WYOMING — Metro Health-University of Michigan Health has opened the first COVID-19 vaccine clinic away from its hospital campus.
The health system this week started offering COVID-19 vaccines by appointment at the Community Clinic at 781 36th St. in Wyoming, which focuses on care for underserved populations. One-third of the clinic’s patients are Black while 11.5 percent are Hispanic.
“Many of the patients who rely on the Community Clinic face racial and social disparities that put them at greater risk for contracting COVID-19,” Metro Health COO Lori Price said in a statement. “Those same disparities contribute to underlying conditions that can add to the severity of the illness. These patients need and deserve the protection of the vaccine.”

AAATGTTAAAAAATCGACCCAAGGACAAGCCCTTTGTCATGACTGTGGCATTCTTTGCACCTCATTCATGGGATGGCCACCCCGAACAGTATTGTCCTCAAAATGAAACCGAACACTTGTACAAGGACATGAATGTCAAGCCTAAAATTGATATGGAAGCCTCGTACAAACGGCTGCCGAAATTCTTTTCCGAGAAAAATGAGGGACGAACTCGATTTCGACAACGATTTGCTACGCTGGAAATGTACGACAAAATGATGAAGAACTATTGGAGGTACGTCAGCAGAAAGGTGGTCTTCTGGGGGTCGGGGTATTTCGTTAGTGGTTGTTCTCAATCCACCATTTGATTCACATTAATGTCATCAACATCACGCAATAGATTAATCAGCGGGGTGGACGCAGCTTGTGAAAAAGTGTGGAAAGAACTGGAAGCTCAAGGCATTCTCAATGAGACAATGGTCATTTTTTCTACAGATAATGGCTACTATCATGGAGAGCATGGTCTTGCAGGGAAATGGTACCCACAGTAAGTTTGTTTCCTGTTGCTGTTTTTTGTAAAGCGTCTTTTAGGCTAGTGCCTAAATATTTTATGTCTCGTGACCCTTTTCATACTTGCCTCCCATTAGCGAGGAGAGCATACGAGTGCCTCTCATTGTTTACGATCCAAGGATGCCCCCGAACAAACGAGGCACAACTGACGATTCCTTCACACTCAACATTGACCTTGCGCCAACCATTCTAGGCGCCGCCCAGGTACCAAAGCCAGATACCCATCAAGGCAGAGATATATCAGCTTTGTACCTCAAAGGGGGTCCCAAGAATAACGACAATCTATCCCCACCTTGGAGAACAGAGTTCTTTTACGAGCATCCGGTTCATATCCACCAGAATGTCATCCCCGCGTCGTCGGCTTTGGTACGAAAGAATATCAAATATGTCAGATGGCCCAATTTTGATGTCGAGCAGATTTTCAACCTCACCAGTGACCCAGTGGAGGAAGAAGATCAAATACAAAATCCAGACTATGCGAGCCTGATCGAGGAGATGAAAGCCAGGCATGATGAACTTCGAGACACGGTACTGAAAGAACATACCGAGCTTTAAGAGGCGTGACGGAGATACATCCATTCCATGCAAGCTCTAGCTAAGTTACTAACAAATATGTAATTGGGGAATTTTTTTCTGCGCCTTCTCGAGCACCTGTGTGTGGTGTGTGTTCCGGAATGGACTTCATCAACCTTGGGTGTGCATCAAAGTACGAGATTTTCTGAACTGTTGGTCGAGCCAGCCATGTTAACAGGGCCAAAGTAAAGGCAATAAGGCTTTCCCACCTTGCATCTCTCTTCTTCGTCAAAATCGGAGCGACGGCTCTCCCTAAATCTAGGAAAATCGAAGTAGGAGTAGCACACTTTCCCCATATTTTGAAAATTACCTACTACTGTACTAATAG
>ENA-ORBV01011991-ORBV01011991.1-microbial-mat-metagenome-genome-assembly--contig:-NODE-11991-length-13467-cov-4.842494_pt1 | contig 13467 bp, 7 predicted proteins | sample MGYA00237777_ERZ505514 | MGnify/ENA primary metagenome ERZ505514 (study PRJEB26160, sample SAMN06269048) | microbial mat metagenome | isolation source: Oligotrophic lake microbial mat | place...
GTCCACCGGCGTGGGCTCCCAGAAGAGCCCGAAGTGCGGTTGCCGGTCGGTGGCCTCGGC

U.S. Centers for Disease Control and Prevention data have shown the COVID-19 pandemic has hit ethnic and racial minorities the hardest.
Metro Health’s Community Clinic serves an area with nine of the top 10 ZIP codes with the highest number of COVID-19 cases in Kent County. Nearly half of the 48,000 cases that have been recorded in Kent County were within the 10 ZIP codes. Metro Health staff are reaching out to clinic patients to schedule vaccine appointments and the health system intends to later open the location to the public.
Using the COVID-19 vaccine produced by Moderna Inc., Community Clinic has the capacity to do 99 vaccines a day, depending on the availability of doses. Metro Health started administering COVID-19 vaccines at the Community Clinic after securing enough of the Moderna vaccine to support a second vaccination site and is considering a third site.
Through this start of this week, Metro Health had administered 12,662 vaccine doses, all from Pfizer Inc.